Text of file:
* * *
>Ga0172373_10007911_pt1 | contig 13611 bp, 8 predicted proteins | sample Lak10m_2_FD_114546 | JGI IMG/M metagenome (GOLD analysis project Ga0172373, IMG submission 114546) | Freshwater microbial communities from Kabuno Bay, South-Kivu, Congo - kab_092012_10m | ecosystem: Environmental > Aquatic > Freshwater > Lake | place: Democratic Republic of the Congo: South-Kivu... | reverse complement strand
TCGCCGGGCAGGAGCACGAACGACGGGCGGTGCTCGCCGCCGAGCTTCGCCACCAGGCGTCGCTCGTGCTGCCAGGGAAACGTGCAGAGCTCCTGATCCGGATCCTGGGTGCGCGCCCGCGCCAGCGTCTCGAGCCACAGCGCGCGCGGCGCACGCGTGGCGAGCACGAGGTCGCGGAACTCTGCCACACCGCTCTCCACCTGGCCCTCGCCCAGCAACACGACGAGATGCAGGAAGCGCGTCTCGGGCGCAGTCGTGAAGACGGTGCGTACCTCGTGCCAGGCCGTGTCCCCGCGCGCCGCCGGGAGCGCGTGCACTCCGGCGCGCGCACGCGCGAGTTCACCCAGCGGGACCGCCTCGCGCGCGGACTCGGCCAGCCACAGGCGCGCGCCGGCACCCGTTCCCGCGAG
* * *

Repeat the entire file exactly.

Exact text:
>Ga0172373_10007911_pt1 | contig 13611 bp, 8 predicted proteins | sample Lak10m_2_FD_114546 | JGI IMG/M metagenome (GOLD analysis project Ga0172373, IMG submission 114546) | Freshwater microbial communities from Kabuno Bay, South-Kivu, Congo - kab_092012_10m | ecosystem: Environmental > Aquatic > Freshwater > Lake | place: Democratic Republic of the Congo: South-Kivu... | reverse complement strand
TCGCCGGGCAGGAGCACGAACGACGGGCGGTGCTCGCCGCCGAGCTTCGCCACCAGGCGTCGCTCGTGCTGCCAGGGAAACGTGCAGAGCTCCTGATCCGGATCCTGGGTGCGCGCCCGCGCCAGCGTCTCGAGCCACAGCGCGCGCGGCGCACGCGTGGCGAGCACGAGGTCGCGGAACTCTGCCACACCGCTCTCCACCTGGCCCTCGCCCAGCAACACGACGAGATGCAGGAAGCGCGTCTCGGGCGCAGTCGTGAAGACGGTGCGTACCTCGTGCCAGGCCGTGTCCCCGCGCGCCGCCGGGAGCGCGTGCACTCCGGCGCGCGCACGCGCGAGTTCACCCAGCGGGACCGCCTCGCGCGCGGACTCGGCCAGCCACAGGCGCGCGCCGGCACCCGTTCCCGCGAG